Relocating to Boston
Welcome to Boston! Here at Boston Online, we often hear from folks moving to (or thinking about moving to) Boston. What follows is a quick guide to help you get your bearings as you consider moving here.
Boston is the largest city in New England, yet is small compared to other major cities in the U.S. It's steeped in history, yet has its share of modern buildings. In some ways, it's a very provincial city, yet has a long and proud history of international trade and immigration - and has the nation's highest concentration of colleges. We hope you find it as fascinating a place as we do.
If you're moving here from San Francisco, Los Angeles, New York or Washington D.C., chances are you'll see your cost of living go down somewhat.
If you're moving here from anywhere else, however, you'll be shocked at how much more expensive Boston is. See just how much more expensive with Bankrate.com's cost of living calculator. This is almost entirely a factor of our housing prices - always among the highest in the country. So before you move, make sure you're either getting a big enough raise to make up the difference or be willing to settle for smaller living quarters.
As mentioned above, housing prices can be quite a shocker - both for homes and apartments. However, there is a very wide range of housing sizes and styles. You can find everything from five-story brownstones in the Back Bay to Victorians in Jamaica Plain to triple-deckers in Dorchester and Roslindale (triple deckers are unique to eastern Massachusetts - they are three-story wooden structures, in which typically each floor is its own apartment). Colonials and Capes abound.
Especially in the city and the inner suburbs (see below), you're not likely to find new construction - there just isn't that much room for new houses. That's not necessarily a bad thing, however. Boston is very much a preservationist kind of place, and even at the low end of the market, you will find features (gumwood mouldings, built-in hutches, for example) you just wouldn't see in a house built today.
Of course, the key question is where to live? Obviously, that depends on a number of factors, including your price range, how urban or rural a community you'd prefer, how important public transportation or highway access is, etc., etc.
In extremely broad terms, here are your choices:
The Big City
Yes, you can live in Boston itself. If you have a fair amount of money, and like being in the heart of everything, look at neighborhoods such as the Back Bay and Beacon Hill. If you're looking for something more affordable, or if you want more of a "neighborhood" feel, your options include everything from Charlestown and East Boston to Brighton and the Fenway. Jamaica Plain and the South End are the city's main multi-cultural neighborhoods; both are increasingly victims of their own success - prices are pretty high nowadays. Dorchester is really a collection of neighborhoods that range from urban to almost suburban.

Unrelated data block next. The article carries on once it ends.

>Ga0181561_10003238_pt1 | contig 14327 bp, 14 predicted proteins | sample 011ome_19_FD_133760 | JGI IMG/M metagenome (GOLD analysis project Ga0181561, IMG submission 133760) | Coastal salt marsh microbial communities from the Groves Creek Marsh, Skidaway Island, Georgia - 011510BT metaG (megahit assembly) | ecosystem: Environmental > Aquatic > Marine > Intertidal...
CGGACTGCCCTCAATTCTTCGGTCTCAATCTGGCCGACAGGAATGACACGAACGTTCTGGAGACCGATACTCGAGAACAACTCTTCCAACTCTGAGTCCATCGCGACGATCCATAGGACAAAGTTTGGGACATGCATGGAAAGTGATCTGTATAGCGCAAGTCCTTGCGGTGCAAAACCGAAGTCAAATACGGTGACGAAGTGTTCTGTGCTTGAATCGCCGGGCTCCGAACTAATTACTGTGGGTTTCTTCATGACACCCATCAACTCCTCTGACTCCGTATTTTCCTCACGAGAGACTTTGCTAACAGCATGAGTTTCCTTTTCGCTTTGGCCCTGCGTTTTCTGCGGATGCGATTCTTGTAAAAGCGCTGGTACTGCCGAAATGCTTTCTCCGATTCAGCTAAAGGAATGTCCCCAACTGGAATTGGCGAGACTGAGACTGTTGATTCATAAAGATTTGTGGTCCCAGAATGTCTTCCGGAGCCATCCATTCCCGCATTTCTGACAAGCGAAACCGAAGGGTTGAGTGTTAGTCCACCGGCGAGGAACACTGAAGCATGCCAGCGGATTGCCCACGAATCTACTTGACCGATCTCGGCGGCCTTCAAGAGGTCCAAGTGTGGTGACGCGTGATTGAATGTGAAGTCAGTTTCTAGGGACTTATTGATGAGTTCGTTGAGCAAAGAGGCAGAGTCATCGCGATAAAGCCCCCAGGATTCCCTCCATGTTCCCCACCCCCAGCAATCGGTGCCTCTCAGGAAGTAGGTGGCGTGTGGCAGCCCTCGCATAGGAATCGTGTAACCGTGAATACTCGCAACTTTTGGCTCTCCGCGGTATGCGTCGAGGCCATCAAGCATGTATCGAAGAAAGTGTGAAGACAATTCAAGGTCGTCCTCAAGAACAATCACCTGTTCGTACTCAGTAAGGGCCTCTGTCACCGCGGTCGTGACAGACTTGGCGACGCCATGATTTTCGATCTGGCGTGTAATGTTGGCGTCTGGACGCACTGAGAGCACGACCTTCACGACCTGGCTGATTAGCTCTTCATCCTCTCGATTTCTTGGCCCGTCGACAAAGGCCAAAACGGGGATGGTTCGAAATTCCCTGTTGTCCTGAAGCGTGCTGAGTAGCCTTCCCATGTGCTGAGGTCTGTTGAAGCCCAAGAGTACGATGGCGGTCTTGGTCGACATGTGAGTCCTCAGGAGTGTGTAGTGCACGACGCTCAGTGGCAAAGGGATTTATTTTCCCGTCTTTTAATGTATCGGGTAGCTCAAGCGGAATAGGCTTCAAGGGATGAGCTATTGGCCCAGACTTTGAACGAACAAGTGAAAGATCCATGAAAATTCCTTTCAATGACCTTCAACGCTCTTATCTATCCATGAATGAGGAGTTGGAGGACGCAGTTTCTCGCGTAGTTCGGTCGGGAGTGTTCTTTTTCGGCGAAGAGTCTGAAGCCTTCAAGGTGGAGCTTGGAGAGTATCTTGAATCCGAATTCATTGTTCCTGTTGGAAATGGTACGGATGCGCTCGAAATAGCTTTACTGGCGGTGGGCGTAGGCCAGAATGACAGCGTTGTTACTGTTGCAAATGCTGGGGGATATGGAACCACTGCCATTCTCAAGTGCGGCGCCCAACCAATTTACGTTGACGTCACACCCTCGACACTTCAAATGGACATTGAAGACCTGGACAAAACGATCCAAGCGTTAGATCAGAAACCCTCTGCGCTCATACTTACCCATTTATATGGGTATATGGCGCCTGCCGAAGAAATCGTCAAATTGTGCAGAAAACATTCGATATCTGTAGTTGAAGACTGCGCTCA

Boston is physically very small. The inner suburbs (Cambridge, Brookline, Newton and Somerville) offer quick access to the city but with their own unique assets. Newton is the most suburban and expensive, although south Brookline can match it lawn for lawn. Cambridge is Harvard Square but also working class neighborhoods in North Cambridge. Somerville is becoming a sort of Cambridge clone.
Your basic, classic suburban communities, most with some Ye Olde New Englande touch. They're broadly organized into the North Shore (north of the city), South Shore (south of the city) and MetroWest (the western suburbs).
Once you've settled on some critieria, try Boston Online's online forum for advice on towns that might match what you're looking for.
The state's community profiles include basic overviews of local school systems (for example, teacher/student profiles) and other local data (property tax rates, for example).
You can find almost any kind of job around here. However, Boston is particularly strong in three areas: Financial services (think Fidelity), health care (people from around the world come to Boston to get better) and higher education (we have more than 60 colleges and universities in the area). Just outside the city is the "Rte. 128" high-tech belt, which is increasingly a misnomer because these days a lot of the action is actually centered along Rte. 495 (another 12 miles to the west). To get an idea of the jobs available, check out our Employment page. It'll link you to a variety of traditional newspaper classified sections, along with Web-only services focusing on eastern Massachusetts.
What about pay? Traditionally, professionals in the Boston area have accepted lower salaries than their counterparts elsewhere.
Sales: There's a 5% state sales tax, but food and clothing (at least for articles up to $150) are exempt. There are no local sales taxes.
Income: Currently 5.3%. Unearned income is taxed at 12%. You can deduct up to $2,500 of federal social-security taxes each year; renters can deduct up to 50% of their rent (to a maximum of $2,500) each year.